Chilli crab: Good news for spicy food lovers
Few dishes are as synonymous with Singapore as chilli crab. This spicy, crab-based dish is perhaps the most well-known Singaporean recipe. It is often served as a meal, with a side of vegetables, a couple of pieces of plain white rice, and a cold beer. Chilli crab is best sampled at the iconic Boat Quay, where you’ll find several stalls serving the dish. Make sure you visit the original Jin Hoe crabs, though.
This famous stall has been serving Singaporeans fresh crabs since the 1950s. If you don’t want to try chilli crab, don’t worry – there are plenty of other dishes to sample. Some of the other classics you can find in Boat Quay include laksa, mee siam, and roti prata.
Hokkien Mee: Comforting noodles with seafood and egg
If you like egg noodles, seafood, and soup, you’ll love hokkien mee. This dish can be found all over Singapore, but it’s most famous in the Little India, particularly at Joo Chiat Place. Here you can find several places that specialize in the dish. Hokkien mee is a traditional Singaporean dish, and many of the best places serve it with a generous amount of dried prawns, sliced pork, and fermented tofu.
Many of these places also add a couple of hard-boiled eggs. The noodles in hokkien mee are often served dry, so make sure you slurp them up as soon as they arrive. And while they’re great on their own, they are even better when mixed with a bit of the chili and vinegar provided on the side.
Kway Chap: A hearty bowl of soup with pork maw and flat noodles
This hearty bowl of soup is one of the best meals you can find in Singapore. Best enjoyed in winter, kway chap is a hearty bowl of noodles and a pig’s stomach. It’s a simple but tasty dish that makes for good comfort food.
While you can find kway chap at many hawker centers, the best place to sample it is at Hameed: Famous Malay Muslim Food, a restaurant in Little India. Here you can sample kway chap with a generous portion of pork maw – a popular Chinese delicacy made from pigs’ internal organs. If you’ve never tried kway chap before, this is the perfect place to try it. Make sure you ask for less chili and more ginger; that’s how you can get the authentic experience.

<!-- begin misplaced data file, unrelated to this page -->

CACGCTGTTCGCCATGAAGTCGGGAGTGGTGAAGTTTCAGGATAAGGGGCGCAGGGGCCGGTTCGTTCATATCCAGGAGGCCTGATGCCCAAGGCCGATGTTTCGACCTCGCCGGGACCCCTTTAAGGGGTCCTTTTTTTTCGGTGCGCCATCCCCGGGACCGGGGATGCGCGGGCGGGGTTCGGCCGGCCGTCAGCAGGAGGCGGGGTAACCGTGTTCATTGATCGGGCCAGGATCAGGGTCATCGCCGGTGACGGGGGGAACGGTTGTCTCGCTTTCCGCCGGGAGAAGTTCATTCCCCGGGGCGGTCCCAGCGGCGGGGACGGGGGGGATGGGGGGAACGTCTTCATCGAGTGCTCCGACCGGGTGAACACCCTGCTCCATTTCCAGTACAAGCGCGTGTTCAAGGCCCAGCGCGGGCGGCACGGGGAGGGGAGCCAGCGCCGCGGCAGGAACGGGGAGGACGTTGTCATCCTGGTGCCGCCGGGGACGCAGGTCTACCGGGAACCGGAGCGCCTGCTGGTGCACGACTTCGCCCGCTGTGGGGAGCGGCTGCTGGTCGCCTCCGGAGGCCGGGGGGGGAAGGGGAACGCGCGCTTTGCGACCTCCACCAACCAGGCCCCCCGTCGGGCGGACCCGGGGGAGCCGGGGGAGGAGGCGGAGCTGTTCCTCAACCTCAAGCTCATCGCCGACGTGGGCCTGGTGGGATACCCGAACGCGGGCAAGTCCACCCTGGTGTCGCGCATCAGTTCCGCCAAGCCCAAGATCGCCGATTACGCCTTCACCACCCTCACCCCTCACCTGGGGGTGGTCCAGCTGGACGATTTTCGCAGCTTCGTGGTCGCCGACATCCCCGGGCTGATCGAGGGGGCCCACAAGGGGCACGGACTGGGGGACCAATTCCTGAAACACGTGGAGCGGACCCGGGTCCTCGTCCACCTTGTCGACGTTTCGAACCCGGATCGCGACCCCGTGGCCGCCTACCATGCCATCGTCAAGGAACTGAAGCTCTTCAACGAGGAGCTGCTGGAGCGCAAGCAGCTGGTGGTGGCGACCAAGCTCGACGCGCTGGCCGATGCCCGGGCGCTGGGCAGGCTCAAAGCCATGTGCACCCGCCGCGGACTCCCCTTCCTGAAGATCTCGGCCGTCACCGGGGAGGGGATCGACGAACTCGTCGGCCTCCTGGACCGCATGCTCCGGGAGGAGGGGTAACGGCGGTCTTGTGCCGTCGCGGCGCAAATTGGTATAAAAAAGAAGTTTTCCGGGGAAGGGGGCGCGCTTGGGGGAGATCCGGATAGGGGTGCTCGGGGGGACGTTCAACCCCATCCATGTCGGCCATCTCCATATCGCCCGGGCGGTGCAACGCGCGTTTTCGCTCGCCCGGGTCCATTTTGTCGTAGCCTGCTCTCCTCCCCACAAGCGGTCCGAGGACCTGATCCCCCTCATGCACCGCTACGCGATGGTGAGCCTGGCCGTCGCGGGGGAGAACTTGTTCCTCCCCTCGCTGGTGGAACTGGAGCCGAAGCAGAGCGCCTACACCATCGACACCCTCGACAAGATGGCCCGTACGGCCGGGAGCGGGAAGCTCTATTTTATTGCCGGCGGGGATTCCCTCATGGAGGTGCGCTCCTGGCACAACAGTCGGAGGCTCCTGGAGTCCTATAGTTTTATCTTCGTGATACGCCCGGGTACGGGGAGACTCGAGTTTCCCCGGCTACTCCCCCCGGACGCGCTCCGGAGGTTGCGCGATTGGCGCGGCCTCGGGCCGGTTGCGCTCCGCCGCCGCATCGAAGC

Murtabak: This crispy roti prata are filled with beef, eggs, and more
Roti prata is a type of Indian flatbread widely eaten in Southeast Asia. Murtabak is a variation of the dish that is often filled with eggs, onions, and beef. It’s famous street food and a great way to start your day in Singapore. You can find murtabak in many hawker centers across Singapore, but the best place to get some is at the Jalan Besar Centre MRT. This stall, aptly dubbed Murtabak Pansy, has been in the business for over 50 years. While you can’t go wrong with any murtabak place, Pansy does it best. She has been praised by the Singapore Tourism Board for serving the best murtabak in the city. Her secret? Extra-crispy roti prata and a generous amount of butter.
Nasi lemak: This Malaysian staple is served all over Singapore
Nasi lemak is a Malaysian staple that is served all over Singapore. It is most associated with the city’s Malay community and is often eaten as a breakfast meal. Nasi lemak is made with fragrant steamed rice, coconut milk, and a rich sambal chili sauce. It’s usually served with fish, eggs, peanuts, and a hard-boiled egg.